The citizens are pushed to purchase the same things as everyone else, through the feed. It brainwashes them and blends everyone’s interests to make it easier to sell to them. Nobody wants to fall into this, but the consequences are too severe to try and avoid it, and these consumers feel like they are missing out if they do not have it. In Orwell’s Animal Farm, the consequences are not just fitting into society, they would be killed. “Napoleon emerged from the farmhouse, wearing both his medals, with his nine huge dogs frisking round him and uttering growls that sent shivers down all the animals' spines. They all cowered silently in their places, seeming to know in advance that some terrible thing was about to happen.” (Orwell, 82). Because the other animals would not be able to defend themselves, Napoleon and his group were able to instill fear into them, to force them to listen to him. They had to follow their leader’s directions or face a painful, deadly fate. At this point, the animals have no way out of this system as it is now a dictatorship. “Animal Farm also provides a representation of “mythical violence” as a force that preserves the law, exemplified by the institution of a police force of dogs. The audacious and ferocious nature of their duty leads to the desired effects of terror and enslavement. By threatening to use them—following Snowball’s escape from the farm—Napoleon establishes a dictatorship.” (Altobelli, 11). Napoleon takes extreme measures to ensure that nobody else disobeys him as Snowball had. The terror they put into the animals was enough to make them do what they were told. Nobody would disobey. It is seemingly impossible for the animals of Animal Farm and the citizens of Feed to ever retrieve their freedom and control over their own lives.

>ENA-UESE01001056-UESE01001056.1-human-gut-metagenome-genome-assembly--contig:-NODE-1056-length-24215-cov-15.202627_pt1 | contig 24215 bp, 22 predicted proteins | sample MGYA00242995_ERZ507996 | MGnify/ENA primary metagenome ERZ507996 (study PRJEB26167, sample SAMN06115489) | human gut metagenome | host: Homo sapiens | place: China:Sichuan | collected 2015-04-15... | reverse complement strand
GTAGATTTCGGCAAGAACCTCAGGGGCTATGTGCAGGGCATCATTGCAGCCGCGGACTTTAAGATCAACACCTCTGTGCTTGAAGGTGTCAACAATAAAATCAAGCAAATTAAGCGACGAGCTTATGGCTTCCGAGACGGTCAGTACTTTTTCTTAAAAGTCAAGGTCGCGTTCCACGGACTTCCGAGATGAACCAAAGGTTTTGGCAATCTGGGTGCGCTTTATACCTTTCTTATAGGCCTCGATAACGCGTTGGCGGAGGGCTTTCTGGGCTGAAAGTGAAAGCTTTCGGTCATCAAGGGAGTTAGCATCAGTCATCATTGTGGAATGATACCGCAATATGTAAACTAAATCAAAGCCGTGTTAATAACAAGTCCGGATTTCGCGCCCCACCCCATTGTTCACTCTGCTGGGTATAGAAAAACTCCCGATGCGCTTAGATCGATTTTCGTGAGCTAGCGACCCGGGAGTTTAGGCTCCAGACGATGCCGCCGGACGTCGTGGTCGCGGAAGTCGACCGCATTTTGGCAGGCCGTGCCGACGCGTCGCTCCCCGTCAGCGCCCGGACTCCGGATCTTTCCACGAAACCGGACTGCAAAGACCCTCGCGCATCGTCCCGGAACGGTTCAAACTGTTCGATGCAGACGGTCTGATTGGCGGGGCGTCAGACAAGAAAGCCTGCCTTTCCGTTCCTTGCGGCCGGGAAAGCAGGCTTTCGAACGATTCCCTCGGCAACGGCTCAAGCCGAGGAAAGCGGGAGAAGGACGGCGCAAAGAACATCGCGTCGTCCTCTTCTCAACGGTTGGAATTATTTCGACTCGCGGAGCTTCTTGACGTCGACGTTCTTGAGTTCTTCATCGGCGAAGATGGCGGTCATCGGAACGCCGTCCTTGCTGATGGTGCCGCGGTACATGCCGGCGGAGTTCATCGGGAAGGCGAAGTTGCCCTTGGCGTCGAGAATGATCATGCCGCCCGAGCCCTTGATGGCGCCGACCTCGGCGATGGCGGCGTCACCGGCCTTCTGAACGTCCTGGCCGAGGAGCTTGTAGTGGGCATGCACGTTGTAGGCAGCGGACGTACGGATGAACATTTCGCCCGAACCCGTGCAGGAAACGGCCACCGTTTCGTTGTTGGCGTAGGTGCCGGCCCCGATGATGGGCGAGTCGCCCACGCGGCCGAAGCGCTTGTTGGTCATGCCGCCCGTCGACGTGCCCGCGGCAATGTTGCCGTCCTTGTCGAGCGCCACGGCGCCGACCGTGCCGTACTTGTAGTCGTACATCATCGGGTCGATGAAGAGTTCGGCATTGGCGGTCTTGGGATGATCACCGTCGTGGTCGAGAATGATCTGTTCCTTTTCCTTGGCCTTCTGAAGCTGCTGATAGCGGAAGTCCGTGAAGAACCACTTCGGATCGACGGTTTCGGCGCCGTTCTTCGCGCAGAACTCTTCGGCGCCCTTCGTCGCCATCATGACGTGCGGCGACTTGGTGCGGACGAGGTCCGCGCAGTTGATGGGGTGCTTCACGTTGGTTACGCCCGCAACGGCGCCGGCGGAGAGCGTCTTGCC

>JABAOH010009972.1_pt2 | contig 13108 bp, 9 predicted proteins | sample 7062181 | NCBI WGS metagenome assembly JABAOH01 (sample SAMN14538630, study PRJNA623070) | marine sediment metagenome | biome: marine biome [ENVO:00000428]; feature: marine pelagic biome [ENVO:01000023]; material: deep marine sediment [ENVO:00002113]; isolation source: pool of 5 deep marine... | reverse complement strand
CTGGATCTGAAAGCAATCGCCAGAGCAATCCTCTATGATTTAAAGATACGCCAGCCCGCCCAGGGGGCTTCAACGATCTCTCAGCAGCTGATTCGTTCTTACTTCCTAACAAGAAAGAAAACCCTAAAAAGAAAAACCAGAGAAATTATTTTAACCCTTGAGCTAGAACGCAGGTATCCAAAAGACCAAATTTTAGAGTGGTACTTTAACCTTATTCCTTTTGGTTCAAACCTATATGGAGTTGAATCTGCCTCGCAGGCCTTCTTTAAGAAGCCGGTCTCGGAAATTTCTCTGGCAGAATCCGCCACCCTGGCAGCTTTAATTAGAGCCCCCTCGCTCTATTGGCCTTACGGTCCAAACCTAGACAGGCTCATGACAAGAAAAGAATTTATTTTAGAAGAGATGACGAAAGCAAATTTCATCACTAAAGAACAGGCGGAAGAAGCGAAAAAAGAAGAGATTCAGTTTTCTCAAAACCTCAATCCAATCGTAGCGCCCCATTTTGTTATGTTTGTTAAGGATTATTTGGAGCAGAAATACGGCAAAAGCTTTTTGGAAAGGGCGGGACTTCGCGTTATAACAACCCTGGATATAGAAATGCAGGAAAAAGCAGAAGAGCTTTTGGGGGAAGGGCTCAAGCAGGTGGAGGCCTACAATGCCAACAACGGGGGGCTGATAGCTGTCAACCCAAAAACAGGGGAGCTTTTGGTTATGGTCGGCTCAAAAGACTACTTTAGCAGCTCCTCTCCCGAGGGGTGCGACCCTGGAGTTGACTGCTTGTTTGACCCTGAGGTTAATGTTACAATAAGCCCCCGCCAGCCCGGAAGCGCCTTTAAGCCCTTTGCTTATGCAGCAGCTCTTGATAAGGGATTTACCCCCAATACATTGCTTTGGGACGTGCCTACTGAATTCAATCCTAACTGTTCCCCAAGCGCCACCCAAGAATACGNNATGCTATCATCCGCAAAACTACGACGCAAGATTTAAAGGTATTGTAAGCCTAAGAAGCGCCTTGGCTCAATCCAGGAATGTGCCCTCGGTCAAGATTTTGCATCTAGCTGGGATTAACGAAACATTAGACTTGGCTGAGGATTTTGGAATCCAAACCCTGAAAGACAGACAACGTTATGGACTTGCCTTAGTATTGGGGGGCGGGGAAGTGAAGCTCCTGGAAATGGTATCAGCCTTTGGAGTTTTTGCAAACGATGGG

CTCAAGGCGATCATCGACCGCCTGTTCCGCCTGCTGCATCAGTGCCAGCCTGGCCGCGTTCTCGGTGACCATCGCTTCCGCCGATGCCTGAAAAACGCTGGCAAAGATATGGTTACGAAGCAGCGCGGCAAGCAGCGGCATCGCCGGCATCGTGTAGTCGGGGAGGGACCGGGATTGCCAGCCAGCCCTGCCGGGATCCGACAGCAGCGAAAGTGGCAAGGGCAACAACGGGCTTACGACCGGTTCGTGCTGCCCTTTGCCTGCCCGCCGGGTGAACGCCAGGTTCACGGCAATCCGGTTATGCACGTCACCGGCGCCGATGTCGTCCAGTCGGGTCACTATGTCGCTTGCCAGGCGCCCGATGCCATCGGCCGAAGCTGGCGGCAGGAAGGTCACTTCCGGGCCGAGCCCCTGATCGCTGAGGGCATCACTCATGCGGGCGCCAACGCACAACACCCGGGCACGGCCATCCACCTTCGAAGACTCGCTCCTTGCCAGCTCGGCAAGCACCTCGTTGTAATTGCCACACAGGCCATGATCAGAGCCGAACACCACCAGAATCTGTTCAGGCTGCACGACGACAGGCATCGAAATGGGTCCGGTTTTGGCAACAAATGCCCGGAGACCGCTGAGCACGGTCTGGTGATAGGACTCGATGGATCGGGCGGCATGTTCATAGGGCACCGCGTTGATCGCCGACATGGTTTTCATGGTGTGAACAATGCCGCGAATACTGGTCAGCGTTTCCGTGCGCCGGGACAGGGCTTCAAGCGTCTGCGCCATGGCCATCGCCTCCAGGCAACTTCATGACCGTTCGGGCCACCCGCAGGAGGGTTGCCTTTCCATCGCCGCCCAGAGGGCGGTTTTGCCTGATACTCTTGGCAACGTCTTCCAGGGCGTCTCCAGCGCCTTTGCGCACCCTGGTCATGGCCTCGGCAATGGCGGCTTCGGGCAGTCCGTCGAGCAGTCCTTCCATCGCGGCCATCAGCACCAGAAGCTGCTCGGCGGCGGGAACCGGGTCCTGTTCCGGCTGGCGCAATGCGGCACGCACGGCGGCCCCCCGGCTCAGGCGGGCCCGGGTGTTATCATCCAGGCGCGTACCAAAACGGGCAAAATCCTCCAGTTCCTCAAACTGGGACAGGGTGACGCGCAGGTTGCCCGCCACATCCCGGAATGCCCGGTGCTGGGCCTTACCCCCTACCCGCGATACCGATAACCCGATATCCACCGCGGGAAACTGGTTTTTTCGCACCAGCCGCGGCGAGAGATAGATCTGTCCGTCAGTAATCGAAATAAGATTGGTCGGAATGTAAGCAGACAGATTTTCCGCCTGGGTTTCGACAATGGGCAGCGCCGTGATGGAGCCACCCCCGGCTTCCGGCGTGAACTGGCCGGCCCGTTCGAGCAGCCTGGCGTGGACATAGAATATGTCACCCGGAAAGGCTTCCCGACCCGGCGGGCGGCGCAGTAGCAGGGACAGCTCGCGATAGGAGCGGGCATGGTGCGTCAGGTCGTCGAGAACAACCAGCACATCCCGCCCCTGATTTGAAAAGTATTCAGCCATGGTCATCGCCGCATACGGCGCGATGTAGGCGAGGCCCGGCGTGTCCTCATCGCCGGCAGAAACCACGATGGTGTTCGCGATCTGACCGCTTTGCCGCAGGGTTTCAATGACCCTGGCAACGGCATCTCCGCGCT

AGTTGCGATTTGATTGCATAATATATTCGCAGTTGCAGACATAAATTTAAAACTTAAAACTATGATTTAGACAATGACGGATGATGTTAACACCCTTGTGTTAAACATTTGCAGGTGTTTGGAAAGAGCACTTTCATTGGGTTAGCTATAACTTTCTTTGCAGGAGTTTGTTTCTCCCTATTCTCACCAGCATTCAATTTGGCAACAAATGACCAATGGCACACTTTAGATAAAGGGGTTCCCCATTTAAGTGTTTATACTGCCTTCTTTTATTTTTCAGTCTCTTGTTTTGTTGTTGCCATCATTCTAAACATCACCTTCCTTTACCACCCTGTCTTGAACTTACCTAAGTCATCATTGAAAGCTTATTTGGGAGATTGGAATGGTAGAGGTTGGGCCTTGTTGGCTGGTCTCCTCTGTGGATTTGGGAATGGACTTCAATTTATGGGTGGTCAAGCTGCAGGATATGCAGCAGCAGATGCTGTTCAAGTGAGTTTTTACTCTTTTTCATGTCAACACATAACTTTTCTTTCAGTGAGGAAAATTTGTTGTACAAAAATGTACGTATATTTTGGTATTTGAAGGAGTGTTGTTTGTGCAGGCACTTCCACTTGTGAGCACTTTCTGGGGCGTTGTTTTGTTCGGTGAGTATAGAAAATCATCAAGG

Through the ways compliance was enforced in the population, the lack of defiance from victims, and the misleading leadership that only focused on benefitting itself, it’s clear why J.T. Anderson’s Feed and George Orwell’s Animal Farm demonstrated that a system of government where citizens have no power leads to a dysfunctional society. With the self-centered, narcissistic leadership style, the citizens never gain anything from being constantly misled. Without any opposition from the civilians, the leadership can continue this cycle. The enforced compliance ensures the leadership benefits as much as possible, and won’t be opposed by the citizens. These societies are completely dysfunctional because the people have no say in any political decisions. Although there is no perfect government or leadership structure, it is important to give each person an equal chance of success, to be a sustainable and functional society.
- Altobelli, Dario. “A Tale of Violence: Animal Farm as an Allegory of Social Order.” Literary Reference Center. https://drive.google.com/file/d/1s8wbSxXPjE2w8Zpa4zFMFsI2I2HCKWNs/view?usp=sharing
- Anderson, M.T. Feed. Candlewick Press, 2004.
- Booker, Keith M. “Postmodernism and the Cultural Logic of Dystopian Fiction: Brave New World and M. T. Anderson’s Feed.” Literary Reference Center. https://drive.google.com/file/d/1FLwrMrSYSO8g_zoAf_AYRp5F1wOIHq-W/view?usp=sharing
- Bradford, Clare.” 'Everything must go!' Consumerism and reader positioning in M. T. Anderson's Feed.” Gale Literary Resource Center. 2010. link.gale.com/apps/doc/A260582537/LitRC?u=miss91533&sid=LitRC&xid=389be2d2
- Bullen, Elizabeth and Elizabeth Parsons. “Dystopian Visions of Global Capitalism: Philip Reeve’s Mortal Engines and M.T Anderson’s Feed.” Literary Reference Center. https://drive.google.com/file/d/18d2ziJx1WPemQUd6m8GW4RtmPIE4utR-/view?usp=sharing
- Evans, Robert C. “The Function of Humor in George Orwell’s Animal Farm” Literary Reference Center. https://drive.google.com/file/d/16XF7oOrN99RA-IhiSby_u83i2OK7dBIi/view?usp=sharing
- Gibson, Charity. ““Just Smile and Nod”: The Absent Malcontent in Animal Farm” Literary Reference Center. https://drive.google.com/file/d/1_DEhbdkGupv1qyLiPhbBiDuIf8RChJEU/view?usp=sharing
- Orwell, George. Animal Farm. First Signet Classics Printing, 1996.